Carthage is a town near La Marsa and, like Dougga, has been made famous by its ruins (in this case a mix of Carthaginian and Roman). It’s truly a beautiful setting, right on the Mediterranean, but unfortunately the location isn’t as well-preserved as Dougga. We spent a half day there, seeing the usual sights and arrived by our favored transportation method: TGM train. First stop was the Carthage Musuem atop Byrsa Hill.
The ruins at the Carthage Museum aren’t overly impressive (although you would think they would be for the 10 dinar entrance fee). Once we got inside, we realized 9 of those dinars pay for the view alone. Stunning. As we are fairly easily amused, the highlight of the museum was the scale models of ancient sites furthering the long-held aspiration to become an assistant to an architect (and forever construct miniature buildings…so fun).
We walked down the hill right to the edge of the Mediterranean to visit other ruins. This included the Baths of Antoninus Pius and a (smaller than Dougga) theater. Along the way, we stopped to visit an art gallery displaying the work of a Scottish friend we’d met at one of the libraries in Tunis. (This friend actually drew/painted a piece just for us and we are shipping it home! It’s incredibly beautiful and maybe the coolest thing in the world.) After chatting up the gallery owner and enjoying the art on display, we continued our walk through Carthage. The 4.5 acres occupied by the Baths were like a mini nature park and a nice relief from familiar concrete Tunis life. Despite the signs pleading with children to not climb on the ruins, they couldn’t help but do so and document it all on their cell phone cameras.
To close out the evening, we hopped back on the train and met our friend Mohammed in the tourist-clad town of Sidi Bou-Said. We sampled bambaloni (a fried doughnut akin to an ‘elephant ear’). At a café overlooking the marina, we watched the sunset and shared conversation and chicha.
Warning: this post contains material recommended for viewers who love nature and history. Reader discretion is advised.
On February 3rd, Dylan and I traveled a couple of hours southwest of Tunis to the famous Roman ruins of Dougga. We traversed by bus, sweeping through some of the most exquisite rolling hills and rocky outcrops I have ever seen. There is something captivating about sheep herding in olive groves and it’s possible that I have found my life’s calling.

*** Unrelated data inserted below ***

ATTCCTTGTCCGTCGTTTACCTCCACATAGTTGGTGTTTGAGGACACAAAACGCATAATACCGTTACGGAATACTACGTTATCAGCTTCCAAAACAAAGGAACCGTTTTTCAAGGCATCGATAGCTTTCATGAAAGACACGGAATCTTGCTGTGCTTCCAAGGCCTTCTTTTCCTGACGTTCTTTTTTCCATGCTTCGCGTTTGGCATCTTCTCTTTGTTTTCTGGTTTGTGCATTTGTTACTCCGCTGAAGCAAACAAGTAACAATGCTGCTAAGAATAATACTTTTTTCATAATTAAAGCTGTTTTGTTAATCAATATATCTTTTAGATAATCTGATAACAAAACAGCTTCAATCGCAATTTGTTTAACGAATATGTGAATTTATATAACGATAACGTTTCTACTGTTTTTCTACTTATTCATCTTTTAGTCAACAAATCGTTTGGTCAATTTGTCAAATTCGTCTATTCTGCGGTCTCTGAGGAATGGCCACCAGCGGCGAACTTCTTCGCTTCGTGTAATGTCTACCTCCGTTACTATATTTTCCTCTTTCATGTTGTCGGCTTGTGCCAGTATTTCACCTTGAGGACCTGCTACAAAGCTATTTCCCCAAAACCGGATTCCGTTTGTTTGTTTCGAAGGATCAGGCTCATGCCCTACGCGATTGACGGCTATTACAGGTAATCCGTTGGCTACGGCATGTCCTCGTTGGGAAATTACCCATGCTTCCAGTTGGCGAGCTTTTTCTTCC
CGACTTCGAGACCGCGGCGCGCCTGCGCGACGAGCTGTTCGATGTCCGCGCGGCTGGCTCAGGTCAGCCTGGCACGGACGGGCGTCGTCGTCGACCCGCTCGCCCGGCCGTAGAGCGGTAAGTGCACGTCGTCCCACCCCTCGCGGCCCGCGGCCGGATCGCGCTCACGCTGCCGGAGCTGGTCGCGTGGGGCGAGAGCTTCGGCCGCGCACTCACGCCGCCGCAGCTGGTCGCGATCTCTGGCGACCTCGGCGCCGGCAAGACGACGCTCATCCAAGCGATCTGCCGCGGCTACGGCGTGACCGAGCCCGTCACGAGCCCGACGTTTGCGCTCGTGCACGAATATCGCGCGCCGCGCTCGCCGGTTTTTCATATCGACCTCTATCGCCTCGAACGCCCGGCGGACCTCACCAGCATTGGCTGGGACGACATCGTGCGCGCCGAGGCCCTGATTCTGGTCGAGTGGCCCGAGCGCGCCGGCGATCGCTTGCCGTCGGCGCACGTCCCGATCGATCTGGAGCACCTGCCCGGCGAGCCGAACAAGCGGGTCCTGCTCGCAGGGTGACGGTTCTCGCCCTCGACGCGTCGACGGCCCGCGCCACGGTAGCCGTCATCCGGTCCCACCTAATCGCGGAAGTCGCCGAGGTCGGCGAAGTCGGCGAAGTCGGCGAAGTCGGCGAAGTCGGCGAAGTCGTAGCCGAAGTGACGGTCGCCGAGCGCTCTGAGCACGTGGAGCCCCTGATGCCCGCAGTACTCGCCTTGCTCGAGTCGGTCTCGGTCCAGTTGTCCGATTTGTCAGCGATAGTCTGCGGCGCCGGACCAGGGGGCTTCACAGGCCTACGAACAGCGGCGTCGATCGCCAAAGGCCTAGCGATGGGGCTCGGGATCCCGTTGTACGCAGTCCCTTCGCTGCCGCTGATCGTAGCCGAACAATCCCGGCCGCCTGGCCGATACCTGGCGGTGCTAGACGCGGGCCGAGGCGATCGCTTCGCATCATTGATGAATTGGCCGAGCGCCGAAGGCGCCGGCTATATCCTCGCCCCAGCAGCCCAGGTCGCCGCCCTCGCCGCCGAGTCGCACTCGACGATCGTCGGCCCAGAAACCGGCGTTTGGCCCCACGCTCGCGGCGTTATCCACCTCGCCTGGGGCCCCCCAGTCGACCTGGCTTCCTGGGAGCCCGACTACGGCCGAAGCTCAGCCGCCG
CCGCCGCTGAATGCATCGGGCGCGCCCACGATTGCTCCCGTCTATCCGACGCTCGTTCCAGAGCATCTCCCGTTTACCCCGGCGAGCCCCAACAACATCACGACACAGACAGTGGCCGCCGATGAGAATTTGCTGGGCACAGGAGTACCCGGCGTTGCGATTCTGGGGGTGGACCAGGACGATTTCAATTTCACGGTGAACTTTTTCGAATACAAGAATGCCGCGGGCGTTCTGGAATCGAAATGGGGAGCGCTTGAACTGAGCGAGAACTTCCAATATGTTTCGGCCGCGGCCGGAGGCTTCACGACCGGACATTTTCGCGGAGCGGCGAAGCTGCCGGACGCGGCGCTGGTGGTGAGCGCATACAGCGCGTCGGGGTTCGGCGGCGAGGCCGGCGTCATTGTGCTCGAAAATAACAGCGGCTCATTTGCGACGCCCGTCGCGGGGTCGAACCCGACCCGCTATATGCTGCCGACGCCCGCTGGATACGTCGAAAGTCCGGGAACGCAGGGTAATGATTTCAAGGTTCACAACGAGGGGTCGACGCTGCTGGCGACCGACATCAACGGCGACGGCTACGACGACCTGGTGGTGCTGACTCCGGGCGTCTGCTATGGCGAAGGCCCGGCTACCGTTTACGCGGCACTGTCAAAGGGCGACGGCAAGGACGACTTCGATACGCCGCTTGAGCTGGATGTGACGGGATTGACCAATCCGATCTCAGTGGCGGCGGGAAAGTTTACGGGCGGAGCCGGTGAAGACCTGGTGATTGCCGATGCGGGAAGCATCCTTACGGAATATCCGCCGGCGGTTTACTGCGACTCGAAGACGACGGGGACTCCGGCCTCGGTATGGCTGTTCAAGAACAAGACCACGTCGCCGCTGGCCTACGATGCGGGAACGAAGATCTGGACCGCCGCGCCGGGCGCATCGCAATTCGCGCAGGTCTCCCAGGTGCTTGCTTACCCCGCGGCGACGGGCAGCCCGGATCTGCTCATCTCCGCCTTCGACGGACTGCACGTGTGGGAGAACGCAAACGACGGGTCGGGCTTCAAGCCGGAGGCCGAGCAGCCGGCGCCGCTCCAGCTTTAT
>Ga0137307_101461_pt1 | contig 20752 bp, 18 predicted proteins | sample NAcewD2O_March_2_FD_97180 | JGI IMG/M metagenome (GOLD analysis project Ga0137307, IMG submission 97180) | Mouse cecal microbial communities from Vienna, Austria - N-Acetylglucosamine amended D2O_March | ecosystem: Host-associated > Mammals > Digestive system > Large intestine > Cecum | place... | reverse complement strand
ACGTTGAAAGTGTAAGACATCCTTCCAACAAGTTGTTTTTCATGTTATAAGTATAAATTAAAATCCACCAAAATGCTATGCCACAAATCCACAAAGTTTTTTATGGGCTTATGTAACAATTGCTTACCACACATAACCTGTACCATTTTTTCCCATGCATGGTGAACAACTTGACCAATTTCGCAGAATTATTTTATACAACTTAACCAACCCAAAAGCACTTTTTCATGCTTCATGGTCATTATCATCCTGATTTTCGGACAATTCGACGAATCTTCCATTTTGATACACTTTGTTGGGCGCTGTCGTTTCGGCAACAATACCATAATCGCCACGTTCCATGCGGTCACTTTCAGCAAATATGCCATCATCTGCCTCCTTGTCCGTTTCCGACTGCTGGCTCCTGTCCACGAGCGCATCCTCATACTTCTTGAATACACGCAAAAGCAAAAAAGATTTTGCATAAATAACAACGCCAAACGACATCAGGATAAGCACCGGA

Before traveling to Dougga, I had glanced through Dylan’s photos of the ruins from his study abroad in 2006. They were, as I remembered, beautiful and awesome, but I realized you can only take so much from photo. There is no sound or depth to help you understand a place. I was expecting our visit to instill in me the same sort of ordinary appreciation I gained from those pictures.
We arrived through a somewhat circuitous route, passing through the nearby town of Teboursouk and arranging (at this point, we hope) for a private taxi to deliver us and collect us from Dougga at predetermined times. (This is in fact the only way to get to Dougga, besides, of course, walking up the 10km road and avoiding the entrance fee booth altogether, as we later learned from our new British friend.) We gathered provisions and our taxi drove on; all the way we were confirming our pick-up time and agreed price with the monosyllabic French words found on page 328 of Lonely Planet Tunisia.
We had left the apartment early that day and arrived at Dougga while the morning birds still sang and the Japanese tour buses had yet to arrive. It was quiet and it felt as though we had this giant playground all to ourselves. The sun warmed my core and I began shedding the extra layers (Dylan’s extra layers) I had added during the chilly bus ride. As we climbed the crumbling steps of the broad Roman theater and stepped back to soak up the view, a sense of peace and contentment came over me. Everything felt so big. Solid. Protective.
We spent the next five hours walking through mazes of stone roads and wandering down olive tree lined pathways. The scope of Dougga is expansive. We wanted to pitch a tent just outside the ruins and stay there….indefinitely. With our guidebook in hand, we made some attempt to learn about the architecture and history by following a recommended tour of the impressive structures. It wasn’t terribly long until we closed the book, opened our eyes, and decided to just e x p e r i e n c e. Naturally, napping in a clover field surrounded by fluted Roman columns seemed decidedly appropriate; we reveled in the opportunity.
Dougga has been my favorite place in Tunisia. It may be my favorite place in the world. If we never return (which I hope is not the case) I intend to remember that day, that scene, and that place for a long while.